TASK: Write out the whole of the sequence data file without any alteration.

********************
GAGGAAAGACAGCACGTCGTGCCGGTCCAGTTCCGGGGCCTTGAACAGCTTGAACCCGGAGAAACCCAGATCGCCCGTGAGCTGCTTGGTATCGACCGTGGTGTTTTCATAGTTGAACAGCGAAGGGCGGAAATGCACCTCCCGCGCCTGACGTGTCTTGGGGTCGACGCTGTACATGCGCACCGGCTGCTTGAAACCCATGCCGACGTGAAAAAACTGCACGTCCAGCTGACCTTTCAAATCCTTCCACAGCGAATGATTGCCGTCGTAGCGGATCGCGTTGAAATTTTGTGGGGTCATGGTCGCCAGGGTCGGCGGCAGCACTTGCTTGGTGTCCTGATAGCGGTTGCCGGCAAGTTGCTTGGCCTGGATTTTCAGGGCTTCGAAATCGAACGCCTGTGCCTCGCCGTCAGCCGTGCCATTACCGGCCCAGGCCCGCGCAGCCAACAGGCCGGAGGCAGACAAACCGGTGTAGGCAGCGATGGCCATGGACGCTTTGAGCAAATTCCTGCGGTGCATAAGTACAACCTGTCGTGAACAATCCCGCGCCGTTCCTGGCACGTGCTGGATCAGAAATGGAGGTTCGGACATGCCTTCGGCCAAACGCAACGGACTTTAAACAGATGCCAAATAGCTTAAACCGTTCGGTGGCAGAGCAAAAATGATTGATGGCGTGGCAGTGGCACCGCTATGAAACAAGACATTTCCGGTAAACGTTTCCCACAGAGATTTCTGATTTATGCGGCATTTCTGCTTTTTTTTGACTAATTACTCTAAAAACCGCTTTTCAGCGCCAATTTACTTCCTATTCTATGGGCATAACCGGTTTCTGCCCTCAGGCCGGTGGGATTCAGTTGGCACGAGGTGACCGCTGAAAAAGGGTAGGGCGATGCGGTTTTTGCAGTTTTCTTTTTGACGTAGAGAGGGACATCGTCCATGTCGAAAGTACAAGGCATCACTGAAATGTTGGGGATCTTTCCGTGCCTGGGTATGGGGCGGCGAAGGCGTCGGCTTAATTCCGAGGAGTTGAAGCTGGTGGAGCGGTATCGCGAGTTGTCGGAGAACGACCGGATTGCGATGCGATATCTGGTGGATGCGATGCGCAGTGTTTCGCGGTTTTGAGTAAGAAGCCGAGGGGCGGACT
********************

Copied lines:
GAGGAAAGACAGCACGTCGTGCCGGTCCAGTTCCGGGGCCTTGAACAGCTTGAACCCGGAGAAACCCAGATCGCCCGTGAGCTGCTTGGTATCGACCGTGGTGTTTTCATAGTTGAACAGCGAAGGGCGGAAATGCACCTCCCGCGCCTGACGTGTCTTGGGGTCGACGCTGTACATGCGCACCGGCTGCTTGAAACCCATGCCGACGTGAAAAAACTGCACGTCCAGCTGACCTTTCAAATCCTTCCACAGCGAATGATTGCCGTCGTAGCGGATCGCGTTGAAATTTTGTGGGGTCATGGTCGCCAGGGTCGGCGGCAGCACTTGCTTGGTGTCCTGATAGCGGTTGCCGGCAAGTTGCTTGGCCTGGATTTTCAGGGCTTCGAAATCGAACGCCTGTGCCTCGCCGTCAGCCGTGCCATTACCGGCCCAGGCCCGCGCAGCCAACAGGCCGGAGGCAGACAAACCGGTGTAGGCAGCGATGGCCATGGACGCTTTGAGCAAATTCCTGCGGTGCATAAGTACAACCTGTCGTGAACAATCCCGCGCCGTTCCTGGCACGTGCTGGATCAGAAATGGAGGTTCGGACATGCCTTCGGCCAAACGCAACGGACTTTAAACAGATGCCAAATAGCTTAAACCGTTCGGTGGCAGAGCAAAAATGATTGATGGCGTGGCAGTGGCACCGCTATGAAACAAGACATTTCCGGTAAACGTTTCCCACAGAGATTTCTGATTTATGCGGCATTTCTGCTTTTTTTTGACTAATTACTCTAAAAACCGCTTTTCAGCGCCAATTTACTTCCTATTCTATGGGCATAACCGGTTTCTGCCCTCAGGCCGGTGGGATTCAGTTGGCACGAGGTGACCGCTGAAAAAGGGTAGGGCGATGCGGTTTTTGCAGTTTTCTTTTTGACGTAGAGAGGGACATCGTCCATGTCGAAAGTACAAGGCATCACTGAAATGTTGGGGATCTTTCCGTGCCTGGGTATGGGGCGGCGAAGGCGTCGGCTTAATTCCGAGGAGTTGAAGCTGGTGGAGCGGTATCGCGAGTTGTCGGAGAACGACCGGATTGCGATGCGATATCTGGTGGATGCGATGCGCAGTGTTTCGCGGTTTTGAGTAAGAAGCCGAGGGGCGGACT